Epiphanies often arrive in the most ordinary of circumstances - while you’re lolly-gagging your way along the road to Damascus for example - and this week’s epiphanies were no exception. The first arrived as I flicked through a women’s magazine at a local garage, while waiting for a friend to get a W.O.F. for her car.
The “low spender” amongst them spends a mere $1300 per annum. The “big spender” forks out $1800 a year - on eyelash extensions alone. Well worth the expense she says because, on the weekend you can “get up and not have to bother with mascara”. This woman’s total annual bill is $17,700 which, in addition to long eyelashes included make-up, facials, nails, tanning, hairdressing, a personal trainer, dietician and a permanent hair removal process which handily reduces the number of times “you panic because you realise you haven’t had a wax”. It was a revelatory moment.
The scales fell from my (un-mascaraed) eyes. I do not spend nearly enough money - or time - on personal grooming! Until this moment I’d believed that it was enough to wash my hair with whatever shampoo was on special at the supermarket, shave my legs - at erratic intervals - with a plastic disposable razor, and dab on a bit of cut-price lipstick from Postie Plus. Exercise was a quick canter round the block or a ramble with the dog. Dressing up was a change of lipstick and a change of T-shirt. In extremis, it might involve putting on a skirt. Preferably without removing my jeans.
Engineers and chemists from around the globe had been labouring selflessly to make the achievement of this modest goal possible for every woman. Engineers had created “state of the art delivery systems” like the mascara wand with the “Oscillation Amplifier”. Chemists had developed “Body Polish”, “Quadramine Complex”, “Ageless Serum Primer”, “Advanced Skin Corrector”, “Defence Regenerating Lotion, “Daily Microfoliant”, “Miracle Broth™” and the “Ultracalming Concentrate” that “maybe the Holy Grail of skin immortality”. One savant had invented a hair lacquer that “literally freezes your hair”. Another had devised a mix of Botox and fillers which can be injected into women’s feet so they can “totter around in sky-high heels without pain”.
Doctors had contributed their expertise too. One far-sighted M.D. had developed the technique of drawing blood from female patients’ arms and injecting it into their faces. Immediately post-treatment, the face does look as if it’s been sandpapered rather vigorously, but the ultimate effect is to make a woman “look young and feel youthful”.
The second epiphany followed hard on the (high) heels of the first. It wafted to me on the waves of fragrant air which accompanied two young female houseguests. Both young women were beautiful - and not just in the way that simple youth confers - yet they toted with them an arsenal of cosmetics - what an older friend of mine calls her “panel-beating kit”.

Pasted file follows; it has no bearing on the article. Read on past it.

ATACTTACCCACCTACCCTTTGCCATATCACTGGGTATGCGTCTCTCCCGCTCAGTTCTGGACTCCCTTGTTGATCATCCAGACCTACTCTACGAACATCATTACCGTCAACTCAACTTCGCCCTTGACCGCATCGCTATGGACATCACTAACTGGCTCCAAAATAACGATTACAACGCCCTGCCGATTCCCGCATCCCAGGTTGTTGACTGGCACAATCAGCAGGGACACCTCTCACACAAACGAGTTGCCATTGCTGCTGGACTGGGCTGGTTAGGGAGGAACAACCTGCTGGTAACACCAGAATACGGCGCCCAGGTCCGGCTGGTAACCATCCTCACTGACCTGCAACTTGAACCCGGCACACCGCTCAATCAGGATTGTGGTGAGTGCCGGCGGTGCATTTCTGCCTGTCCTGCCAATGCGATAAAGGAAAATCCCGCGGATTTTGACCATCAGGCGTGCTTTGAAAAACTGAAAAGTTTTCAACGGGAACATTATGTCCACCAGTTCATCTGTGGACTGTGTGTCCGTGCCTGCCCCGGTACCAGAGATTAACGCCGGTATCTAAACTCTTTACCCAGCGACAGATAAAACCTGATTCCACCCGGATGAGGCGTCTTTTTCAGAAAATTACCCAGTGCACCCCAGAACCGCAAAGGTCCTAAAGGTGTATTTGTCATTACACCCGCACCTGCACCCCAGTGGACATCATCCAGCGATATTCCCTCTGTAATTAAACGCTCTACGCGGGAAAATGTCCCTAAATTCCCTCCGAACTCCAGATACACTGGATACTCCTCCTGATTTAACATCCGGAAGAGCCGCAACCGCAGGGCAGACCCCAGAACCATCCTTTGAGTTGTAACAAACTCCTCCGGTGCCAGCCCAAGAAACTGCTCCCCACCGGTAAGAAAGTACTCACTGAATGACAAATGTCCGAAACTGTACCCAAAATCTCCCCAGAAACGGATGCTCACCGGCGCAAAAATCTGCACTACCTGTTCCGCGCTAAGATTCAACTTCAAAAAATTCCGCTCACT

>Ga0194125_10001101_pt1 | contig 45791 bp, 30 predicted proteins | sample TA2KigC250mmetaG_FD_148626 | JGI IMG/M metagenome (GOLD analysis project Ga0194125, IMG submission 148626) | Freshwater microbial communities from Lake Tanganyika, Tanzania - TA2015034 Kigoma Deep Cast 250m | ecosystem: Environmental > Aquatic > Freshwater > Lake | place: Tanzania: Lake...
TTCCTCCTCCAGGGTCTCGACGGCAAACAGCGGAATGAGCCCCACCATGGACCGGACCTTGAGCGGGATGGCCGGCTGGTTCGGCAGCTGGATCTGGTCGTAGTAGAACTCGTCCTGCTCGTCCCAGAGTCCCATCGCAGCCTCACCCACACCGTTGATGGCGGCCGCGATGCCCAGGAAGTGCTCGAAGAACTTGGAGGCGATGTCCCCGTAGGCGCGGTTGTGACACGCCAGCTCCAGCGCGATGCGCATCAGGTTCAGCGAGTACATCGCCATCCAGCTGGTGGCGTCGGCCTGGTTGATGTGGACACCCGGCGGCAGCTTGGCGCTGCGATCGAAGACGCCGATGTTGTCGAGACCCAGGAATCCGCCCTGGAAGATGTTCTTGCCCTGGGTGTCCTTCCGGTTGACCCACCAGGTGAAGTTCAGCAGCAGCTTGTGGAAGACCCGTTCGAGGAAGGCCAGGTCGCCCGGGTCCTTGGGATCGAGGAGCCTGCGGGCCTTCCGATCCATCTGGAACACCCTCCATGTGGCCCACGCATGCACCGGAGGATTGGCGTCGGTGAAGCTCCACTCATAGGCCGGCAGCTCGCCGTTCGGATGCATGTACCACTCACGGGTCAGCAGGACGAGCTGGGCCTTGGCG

As these gorgeous young things prepared themselves for a party, the house was redolent with the combined scents of their unguents, lotions, potions, gels and sprays. After much bathing, shampooing, conditioning, and the application of arcane, broad-spectrum cosmetic products (see para 4 above) they looked, to me, no more beautiful than they had before: they just looked slightly less like themselves.
I had the same sensation the next day when, trawling through a few more women’s magazines - purely for research, you understand - I came across a glossy two-page spread for Lancome cosmetics featuring a face which looked vaguely familiar. It took me a very long time to recognise that the face belonged to actress, Kate Winslett: she had been so made-up and airbrushed that she hardly looked like herself at all.
My two epiphanies have had the curious effect of cancelling each other out. With enough modern cosmetology and cash I might be able to perfect my appearance. On the other hand, cosmeticized perfection obliterates the individuality and personality of a women’s face.
Almost every woman I know is, to some degree, alienated from her face and body, and subjects herself to cruel self-surveillance. Aided and abetted by the multi-billion-dollar beauty industry, it is hard for women to feel fully at home in their own skins. I am no exception. If the Black Dog has me in its jaws, I become locked in a battle with the image of myself that the mirror reflects - a battle I can never win. However, when I am relaxed and happy with myself, my appearance hardly enters my consciousness. Ironically, this can mean that the worse I look on the outside, the happier I am likely to be feeling on the inside.
So, no need for sympathy if you see me wearing some daggy outfit or other, hair tied messily back with a scarf and bereft of lipstick – I’m sure to be feeling absolutely fabulous.